‘Do not answer a fool according to his folly, lest you also be like him. Answer a fool according to his folly, Lest he be wise in his own eyes.’ Proverbs 26:4-5
(Note: Hebrew terms of “fool” and “foolish” describe a person who does not believe in God and is ignorant of wisdom based on God’s moral standard.)
Some modern critics assume the ancients were flat-out stupid. Case in point, after a brief glance at Proverbs 26:4-5 an objection may be raised along the lines of: “Look! An obvious contradiction in the very next verse! The Bible cannot be trusted…” And so a superficial argument has been framed.
But the ancients were not stupid.
The author of Proverbs actually intended to pair these seemingly contradictory verses together. And what these verses propose is not a logical contradiction, but a dilemma for the reader. It is a proposal of two choices. Proverbs 26:4-5 reveals two wise and effective ways to deal with a fool given the specific circumstance, and either way could be pertinent when the options are thoughtfully weighed.
‘Do not answer a fool according to his folly, lest you also be like him’
Some will outright reject any claim of the historical authority the Bible. Because of their contemporary secular presuppositions, some critics assume any argument with Biblical foundations must be deemed ridiculous.
When the debate format has been framed without using the Bible (evidential apologetics), the Christian has already conceded that the critic’s apologetic approach is a valid ground to start. It’s not. Secular critics may cry for objectivity and neutrality when debating; but they are neither objective nor neutral. No one is. Neither should the Christian be in an attempt to appear amicable.
Objectivity is a myth.
If a Christian takes up the approach of his critics the debate will spiral downward in to an incessant match of evidence regurgitation. After both of sides have exhausted all the contemporary arguments for and against evolution, the resurrection, and bible validity, still nothing has changed.
The critic leaves satisfied, because the Christian took the bait and accepted the game even though the deck was stacked.
In that case a fool was answered according to his folly. Or, to borrow the words of Jesus, the Christian has casted his pearls before swine (Matthew 7).
In this case, silence is preferable. A closing of the mouth may speak volumes of godly rebuke.
‘Answer a fool according to his folly, Lest he be wise in his own eyes.’
Again, this seems to be a surface level contradiction when compared with v. 4. But remember one of the principles of the book of Proverbs is this: Wisdom only comes to those who diligently and desperately seek it (Proverbs 2:1-5). Wisdom does not come to those who would lazily cherry pick a verse as cheap ammo against bible authority.
It should be noted that there are many interpretive disciplines to employ when taking up Scripture, such as grammatical nuances, historical context, literary genre, and authorial intent. The secular critic rarely employs any of these when reading into the meaning of alleged contradictions.
Verse 4 may also be presented like this: ‘Answer not a fool according to his own presuppositions, lest you be like him’
When both sides apologetic foundations are addressed it may be time to proceed with debate. When a critic believes his arguments are above reproach then the Christian should expose his subjective presuppositions with the only unchanging foundational truth: the Bible.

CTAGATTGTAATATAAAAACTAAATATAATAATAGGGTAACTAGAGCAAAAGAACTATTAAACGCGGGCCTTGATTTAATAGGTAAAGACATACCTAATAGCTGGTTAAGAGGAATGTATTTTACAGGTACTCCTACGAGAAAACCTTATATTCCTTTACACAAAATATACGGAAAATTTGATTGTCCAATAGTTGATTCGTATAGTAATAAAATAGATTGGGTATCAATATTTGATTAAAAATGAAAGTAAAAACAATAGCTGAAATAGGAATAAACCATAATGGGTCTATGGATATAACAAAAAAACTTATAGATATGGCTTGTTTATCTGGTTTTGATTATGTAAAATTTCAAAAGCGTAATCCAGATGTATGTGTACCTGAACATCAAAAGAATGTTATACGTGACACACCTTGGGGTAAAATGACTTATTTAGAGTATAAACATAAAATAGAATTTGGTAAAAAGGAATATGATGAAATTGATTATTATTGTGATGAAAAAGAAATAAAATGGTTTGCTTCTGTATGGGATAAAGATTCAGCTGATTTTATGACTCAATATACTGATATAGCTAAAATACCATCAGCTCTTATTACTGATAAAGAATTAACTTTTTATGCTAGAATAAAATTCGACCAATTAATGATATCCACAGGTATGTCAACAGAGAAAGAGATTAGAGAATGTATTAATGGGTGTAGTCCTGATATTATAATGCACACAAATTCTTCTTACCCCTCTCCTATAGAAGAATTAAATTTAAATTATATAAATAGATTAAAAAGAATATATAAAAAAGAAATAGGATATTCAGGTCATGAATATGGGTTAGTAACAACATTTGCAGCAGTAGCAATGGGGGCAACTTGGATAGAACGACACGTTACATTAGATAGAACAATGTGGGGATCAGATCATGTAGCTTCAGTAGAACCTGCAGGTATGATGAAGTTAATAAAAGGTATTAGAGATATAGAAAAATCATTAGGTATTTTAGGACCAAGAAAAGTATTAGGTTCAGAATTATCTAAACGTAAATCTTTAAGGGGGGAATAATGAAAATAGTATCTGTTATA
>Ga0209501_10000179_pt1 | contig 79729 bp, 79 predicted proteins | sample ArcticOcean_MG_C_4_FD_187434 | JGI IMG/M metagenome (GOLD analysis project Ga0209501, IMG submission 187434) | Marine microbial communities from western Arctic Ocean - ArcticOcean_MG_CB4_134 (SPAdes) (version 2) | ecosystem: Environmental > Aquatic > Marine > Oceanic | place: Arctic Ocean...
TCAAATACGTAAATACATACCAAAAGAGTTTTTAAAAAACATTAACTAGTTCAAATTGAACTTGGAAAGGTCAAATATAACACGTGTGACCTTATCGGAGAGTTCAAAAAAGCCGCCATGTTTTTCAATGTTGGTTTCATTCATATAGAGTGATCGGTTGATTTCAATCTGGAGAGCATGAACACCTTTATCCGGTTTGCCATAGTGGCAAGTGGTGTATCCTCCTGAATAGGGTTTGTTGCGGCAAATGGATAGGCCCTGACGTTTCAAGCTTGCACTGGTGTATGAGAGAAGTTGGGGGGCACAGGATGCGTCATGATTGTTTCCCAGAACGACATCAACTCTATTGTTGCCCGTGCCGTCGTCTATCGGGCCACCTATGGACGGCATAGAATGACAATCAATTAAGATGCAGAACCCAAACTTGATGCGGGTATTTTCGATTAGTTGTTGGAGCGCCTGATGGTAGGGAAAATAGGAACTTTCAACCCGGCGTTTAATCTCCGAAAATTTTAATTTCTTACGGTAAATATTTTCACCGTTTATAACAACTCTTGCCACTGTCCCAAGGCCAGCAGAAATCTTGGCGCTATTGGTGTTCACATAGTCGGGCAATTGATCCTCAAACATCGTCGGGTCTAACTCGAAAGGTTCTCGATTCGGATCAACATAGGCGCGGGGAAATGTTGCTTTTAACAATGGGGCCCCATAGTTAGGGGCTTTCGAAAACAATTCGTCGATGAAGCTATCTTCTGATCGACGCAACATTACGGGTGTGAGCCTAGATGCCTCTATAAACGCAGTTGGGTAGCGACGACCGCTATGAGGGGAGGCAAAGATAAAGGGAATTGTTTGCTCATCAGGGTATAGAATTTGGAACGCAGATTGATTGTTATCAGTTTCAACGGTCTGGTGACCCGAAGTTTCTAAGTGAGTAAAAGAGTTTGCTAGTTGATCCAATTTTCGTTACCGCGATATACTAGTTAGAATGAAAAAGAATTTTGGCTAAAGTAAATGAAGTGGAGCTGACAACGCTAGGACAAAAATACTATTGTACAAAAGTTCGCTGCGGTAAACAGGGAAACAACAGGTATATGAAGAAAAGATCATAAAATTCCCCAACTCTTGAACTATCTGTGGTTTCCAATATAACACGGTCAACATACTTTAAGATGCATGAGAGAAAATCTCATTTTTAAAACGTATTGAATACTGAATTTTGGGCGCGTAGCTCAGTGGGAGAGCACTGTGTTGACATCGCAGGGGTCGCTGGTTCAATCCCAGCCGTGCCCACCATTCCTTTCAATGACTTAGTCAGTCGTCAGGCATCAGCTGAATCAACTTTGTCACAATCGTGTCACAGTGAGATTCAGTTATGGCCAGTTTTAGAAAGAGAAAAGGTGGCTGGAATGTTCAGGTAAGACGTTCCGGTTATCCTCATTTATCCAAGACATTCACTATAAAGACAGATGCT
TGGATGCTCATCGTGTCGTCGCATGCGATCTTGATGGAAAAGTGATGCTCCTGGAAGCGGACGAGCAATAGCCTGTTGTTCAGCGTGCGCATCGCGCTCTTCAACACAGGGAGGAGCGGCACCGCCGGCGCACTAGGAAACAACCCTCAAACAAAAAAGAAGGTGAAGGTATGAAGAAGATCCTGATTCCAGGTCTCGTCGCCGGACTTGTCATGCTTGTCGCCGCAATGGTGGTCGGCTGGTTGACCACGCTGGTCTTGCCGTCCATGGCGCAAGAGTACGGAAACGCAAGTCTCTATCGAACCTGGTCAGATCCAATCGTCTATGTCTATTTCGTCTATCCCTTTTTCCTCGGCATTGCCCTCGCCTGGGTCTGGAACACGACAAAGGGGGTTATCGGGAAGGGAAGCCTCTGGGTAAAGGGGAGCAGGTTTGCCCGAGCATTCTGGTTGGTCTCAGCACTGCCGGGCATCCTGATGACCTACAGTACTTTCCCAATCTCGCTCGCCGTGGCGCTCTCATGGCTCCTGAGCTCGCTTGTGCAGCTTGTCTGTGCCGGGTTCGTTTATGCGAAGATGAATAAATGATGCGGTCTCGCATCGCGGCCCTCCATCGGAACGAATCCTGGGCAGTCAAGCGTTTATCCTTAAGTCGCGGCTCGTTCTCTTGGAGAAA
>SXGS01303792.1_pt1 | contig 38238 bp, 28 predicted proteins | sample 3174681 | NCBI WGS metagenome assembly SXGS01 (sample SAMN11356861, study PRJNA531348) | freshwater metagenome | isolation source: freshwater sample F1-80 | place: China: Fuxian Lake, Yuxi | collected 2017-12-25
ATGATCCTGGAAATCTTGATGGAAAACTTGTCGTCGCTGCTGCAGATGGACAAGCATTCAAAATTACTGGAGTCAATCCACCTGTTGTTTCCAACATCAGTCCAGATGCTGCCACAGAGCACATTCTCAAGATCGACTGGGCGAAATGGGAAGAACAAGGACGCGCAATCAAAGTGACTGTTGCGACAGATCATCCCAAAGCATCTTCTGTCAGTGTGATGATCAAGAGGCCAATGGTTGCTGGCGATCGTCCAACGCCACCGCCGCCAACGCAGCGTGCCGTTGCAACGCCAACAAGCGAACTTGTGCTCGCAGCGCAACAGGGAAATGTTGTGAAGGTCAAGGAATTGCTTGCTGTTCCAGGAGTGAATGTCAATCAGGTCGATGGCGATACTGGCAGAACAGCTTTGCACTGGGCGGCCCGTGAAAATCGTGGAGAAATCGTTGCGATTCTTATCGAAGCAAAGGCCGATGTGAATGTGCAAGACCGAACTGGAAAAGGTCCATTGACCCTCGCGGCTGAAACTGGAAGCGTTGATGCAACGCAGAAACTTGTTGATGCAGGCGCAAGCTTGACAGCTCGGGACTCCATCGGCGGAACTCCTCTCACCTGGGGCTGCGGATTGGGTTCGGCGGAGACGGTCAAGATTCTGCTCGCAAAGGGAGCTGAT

For example: If the critic believes they evolved by chance (unguided natural process), then the Christian may need to point out that their processes of logic also evolved by chance. So ultimately, the critic can’t be sure they are even asking the right questions. Even more, they can’t be certain they are capable of knowing with certainty the answers. The critic has no ground to stand on but the randomly programmed chemical reactions of the 8 pounds of tissue between his ears.
How can the Christian be certain their logic has ground in historical reality? The Christian appeals to something outside of self. To the true abiding eternal word that has never changed and reveals the design and mind of God. The Christian stands on the firm foundation of God’s word. The pinnacle of the Bible is the glory of God as revealed in the gospel of Jesus Christ.
When the fool’s error is exposed using God’s living word he is forced to an impasse: submit to it or scorn it. If there is a softness of heart and open door to a clear presentation of the gospel you have been right in answering the fool according to his folly.
Without the goal of the biblical gospel, apologetics becomes nothing more than intellectual one upmanship.
Defending the faith should always be done humbly and boldly (1 Peter 3:15).
So there are times you should answer a fool and there are times you shouldn’t. It depends on the nature of the fool.
Is there evidence of grace in the fool’s words, demeanor, and person? Answer him according to his folly. Is there only an insulting scorn and hardness in the fool’s discourse? Do not answer him according to his folly.
How can you discern when and how to answer a fool? That takes Holy Spirit-born Bible-saturated wisdom. This divine wisdom must be prayerfully and intensely sought before God.
Such wisdom doesn’t come cheap or easy. But the truth is neither cheap or easy. Otherwise it would be an easy sell.
As wise Solomon once said in Ecclesiastes 3:7: There is a time to speak and a time to shut up. There is a season for everything.